In view of the foregoing, it will now be realized that substantial results and advantages over the prior art collimators is provided. The beam opaque blocks 18-21 are capable of efficient opening and closing through the individual adjustment assemblies 14-17. The blocks move along the sliding interface 22 so as to provide a barrier that is tight except for the aperture 12 and with no overlapping surfaces. When closed, the blocks converge at the apexes in the center of the block assembly.
The adjustment for creating the variable apertures is provided by a novel cable drive engaging brackets attached to at least one of the sliding blocks. The mechanical pressure on the follower blocks provides the desired opening in a controlled fashion. Guide rods extending through the brackets ensure proper movement of the blocks and the guide rods may be translated toward and away from each other in order to adjust the shape of the apertures. When multiple block assemblies are utilized, a beam channel, including a diverging channel if desired, can be provided in an efficient manner.
The foregoing description of a preferred embodiment of the invention has been presented for purposes of illustration and description. It is not intended to be exhaustive or to limit the invention to the precise form disclosed. Obvious modifications or variations are possible in light of the above teachings. The embodiment was chosen and described in order to best illustrate the principles of the invention and its practical application to thereby enable one of ordinary skill in the art to best utilize in the invention in various embodiments and with various modifications as are suited to the particular use contemplated. It is intended that the scope of the invention be defined by the claims appended hereto.
|Cited Patent||Filing date||Publication date||Applicant||Title|
|US2412662 *||Aug 23, 1944||Dec 17, 1946||William Watson||Chi-ray apparatus|
|US2836729 *||Sep 24, 1956||May 27, 1958||Atomic Energy Of Canada Ltd||Beam therapy diaphragm|
|Citing Patent||Filing date||Publication date||Applicant||Title|
|US4987309 *||Nov 22, 1989||Jan 22, 1991||Varian Associates, Inc.||Radiation therapy unit|
|US5165106 *||Jun 6, 1991||Nov 17, 1992||Siemens Medical Laboratories, Inc.||Contour collimator|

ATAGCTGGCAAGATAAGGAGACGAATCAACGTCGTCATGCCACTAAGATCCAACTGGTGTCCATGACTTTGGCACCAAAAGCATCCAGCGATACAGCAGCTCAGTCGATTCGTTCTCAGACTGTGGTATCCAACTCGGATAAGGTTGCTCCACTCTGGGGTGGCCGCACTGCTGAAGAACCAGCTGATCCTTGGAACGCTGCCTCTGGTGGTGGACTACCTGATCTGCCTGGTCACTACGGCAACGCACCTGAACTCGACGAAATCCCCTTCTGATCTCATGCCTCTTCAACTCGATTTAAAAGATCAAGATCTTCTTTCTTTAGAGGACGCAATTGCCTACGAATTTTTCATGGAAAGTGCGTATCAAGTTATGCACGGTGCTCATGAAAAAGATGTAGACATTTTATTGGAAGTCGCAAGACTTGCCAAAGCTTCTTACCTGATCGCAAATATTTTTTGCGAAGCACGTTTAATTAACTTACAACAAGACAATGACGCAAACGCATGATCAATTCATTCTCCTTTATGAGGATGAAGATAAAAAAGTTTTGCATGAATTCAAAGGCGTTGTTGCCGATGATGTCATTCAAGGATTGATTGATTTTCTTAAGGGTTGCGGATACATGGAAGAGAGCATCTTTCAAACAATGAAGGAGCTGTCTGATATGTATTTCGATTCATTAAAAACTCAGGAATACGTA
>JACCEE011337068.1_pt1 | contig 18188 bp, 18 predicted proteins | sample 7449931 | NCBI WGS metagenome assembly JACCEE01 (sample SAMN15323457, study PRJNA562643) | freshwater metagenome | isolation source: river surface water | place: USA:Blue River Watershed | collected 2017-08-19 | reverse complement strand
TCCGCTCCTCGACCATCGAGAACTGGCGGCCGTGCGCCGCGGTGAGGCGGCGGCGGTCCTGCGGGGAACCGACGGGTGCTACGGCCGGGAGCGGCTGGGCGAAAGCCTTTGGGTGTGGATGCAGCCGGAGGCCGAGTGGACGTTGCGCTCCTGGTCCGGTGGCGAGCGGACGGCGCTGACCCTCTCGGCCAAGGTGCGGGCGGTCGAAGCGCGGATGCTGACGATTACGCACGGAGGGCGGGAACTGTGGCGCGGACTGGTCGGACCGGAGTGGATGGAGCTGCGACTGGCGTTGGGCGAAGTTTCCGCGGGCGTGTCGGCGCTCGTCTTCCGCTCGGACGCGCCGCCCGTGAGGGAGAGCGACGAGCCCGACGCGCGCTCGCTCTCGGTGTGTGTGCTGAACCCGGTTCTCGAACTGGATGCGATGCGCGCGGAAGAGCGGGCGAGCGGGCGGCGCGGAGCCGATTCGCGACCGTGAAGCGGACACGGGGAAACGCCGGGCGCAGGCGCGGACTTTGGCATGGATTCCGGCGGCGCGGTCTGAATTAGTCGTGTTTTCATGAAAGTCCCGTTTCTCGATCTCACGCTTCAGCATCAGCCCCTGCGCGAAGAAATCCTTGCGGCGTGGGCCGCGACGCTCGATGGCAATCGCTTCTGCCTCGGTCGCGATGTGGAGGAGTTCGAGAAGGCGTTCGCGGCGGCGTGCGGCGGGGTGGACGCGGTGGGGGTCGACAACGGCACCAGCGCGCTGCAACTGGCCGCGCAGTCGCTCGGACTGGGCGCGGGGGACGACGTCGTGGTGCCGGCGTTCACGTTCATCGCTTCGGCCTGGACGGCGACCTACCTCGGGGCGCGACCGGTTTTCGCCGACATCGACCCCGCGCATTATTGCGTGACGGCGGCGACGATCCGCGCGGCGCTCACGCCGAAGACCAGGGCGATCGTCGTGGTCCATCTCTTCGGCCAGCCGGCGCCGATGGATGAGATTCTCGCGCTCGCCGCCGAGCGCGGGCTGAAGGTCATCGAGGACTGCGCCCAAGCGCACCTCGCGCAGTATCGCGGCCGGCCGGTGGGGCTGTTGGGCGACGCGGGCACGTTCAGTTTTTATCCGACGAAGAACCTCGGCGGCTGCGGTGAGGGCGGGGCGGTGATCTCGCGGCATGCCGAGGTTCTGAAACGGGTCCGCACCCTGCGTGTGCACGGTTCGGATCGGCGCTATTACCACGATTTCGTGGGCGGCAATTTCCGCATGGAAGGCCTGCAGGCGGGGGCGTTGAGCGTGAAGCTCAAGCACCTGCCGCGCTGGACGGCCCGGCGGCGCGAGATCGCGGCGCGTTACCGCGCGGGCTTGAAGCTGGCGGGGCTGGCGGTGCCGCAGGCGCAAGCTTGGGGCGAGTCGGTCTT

|US5604353 *||Jun 12, 1995||Feb 18, 1997||X-Ray Optical Systems, Inc.||Multiple-channel, total-reflection optic with controllable divergence|
|US5712698 *||Mar 4, 1996||Jan 27, 1998||Siemens Aktiengesellschaft||Independently controllable shutters and variable area apertures for off axis illumination|
|US6788764 *||Dec 19, 2001||Sep 7, 2004||Ge Medical Systems Global Technology Company Llc||Adjustable collimator and method|
|US8093572||Jan 10, 2012||Accuray Incorporated||Integrated variable-aperture collimator and fixed-aperture collimator|
|US8213569 *||Jul 14, 2010||Jul 3, 2012||Kabushiki Kaisha Toshiba||X-ray diagnosis apparatus and a method for controlling an X-ray irradiation region|
|US8278623 *||Oct 2, 2012||Kla-Tencor Corporation||High-vacuum variable aperture mechanism and method of using same|
|US8565378 *||May 5, 2010||Oct 22, 2013||Deutsches Krebsforschungszentrum Stiftung Des Oeffentlichen Rechts||Method and device for defining a beam of high-energy rays|
|US8731142 *||Apr 24, 2013||May 20, 2014||Accuthera Inc.||X-ray collimator|
|US8831169||Apr 2, 2012||Sep 9, 2014||Kabushiki Kaisha Toshiba||X-ray diagnosis apparatus and a method for controlling an X-ray irradiation region|
|US8837681 *||Dec 13, 2011||Sep 16, 2014||Shenzhen Mindray Bio-Medical Electronics Co., Ltd||Method and device for adjusting a collimator radiation field in an X-ray imaging system|
|US20020126799 *||Dec 19, 2001||Sep 12, 2002||Jean-Pierre Saladin||Adjustable collimator and method|
|US20050018738 *||Jul 1, 2004||Jan 27, 2005||Jun Duan||Method and apparatus for laser marking on finished glass disk media|
|US20090074148 *||Aug 10, 2005||Mar 19, 2009||Deutsches Krebsforschungszentrum-Stiftung Des÷ffen||Collimator for Defining a Beam of High-Energy Rays|
|US20090116518 *||Nov 2, 2007||May 7, 2009||Pranalytica, Inc.||Multiplexing of optical beams using reversed laser scanning|
|US20100270480 *||May 5, 2010||Oct 28, 2010||Deutsches Krebsforschungszentrum Stiftung Des Oeffentlichen Rechts||Method and device for defining a beam of high-energy rays|
|US20110013742 *||Jul 14, 2010||Jan 20, 2011||Kabushiki Kaisha Toshiba||X-ray diagnosis apparatus and a method for controlling an x-ray irradiation region|
|US20120155615 *||Dec 13, 2011||Jun 21, 2012||Shenzhen Mindray Bio-Medical Electronics Co., Ltd.||Method and device for adjusting a collimator radiation field in an x-ray imaging system|
|US20120181444 *||Jan 14, 2011||Jul 19, 2012||Mohammed Tahmassebpur||High-Vacuum Variable Aperture Mechanism And Method Of Using Same|
|US20130294583 *||Apr 24, 2013||Nov 7, 2013||Accuthera Inc.||X-Ray Collimator|
|DE102011089235A1 *||Dec 20, 2011||Aug 9, 2012||Siemens Aktiengesellschaft||Contour collimator for radiation therapy for treatment of tumors, has iris diaphragms stacked on top of each other and formed from material absorbing X-ray radiation and with apertures forming contour|
|U.S. Classification||378/152, 378/150, 976/DIG.354|
|Apr 27, 1982||AS||Assignment|
Owner name: UNITED STATES OF AMERICA AS REPRESENTED BY THE UNI
Free format text: ASSIGNMENT OF ASSIGNORS INTEREST.;ASSIGNOR:HILL, RONALD A.;REEL/FRAME:004022/0382
Effective date: 19820224
Owner name: UNITED STATES OF AMERICA AS REPRESENTED BY THE UNI
Free format text: ASSIGNMENT OF ASSIGNORS INTEREST;ASSIGNOR:HILL, RONALD A.;REEL/FRAME:004022/0382
Effective date: 19820224
|Dec 22, 1987||REMI||Maintenance fee reminder mailed|
|Jan 15, 1988||FPAY||Fee payment|
Year of fee payment: 4
|Jan 15, 1988||SULP||Surcharge for late payment|
|Nov 26, 1991||REMI||Maintenance fee reminder mailed|
|Jan 7, 1992||REMI||Maintenance fee reminder mailed|
|Jan 23, 1992||REMI||Maintenance fee reminder mailed|
|May 24, 1992||LAPS||Lapse for failure to pay maintenance fees|
|Jul 28, 1992||FP||Expired due to failure to pay maintenance fee|
Effective date: 19920524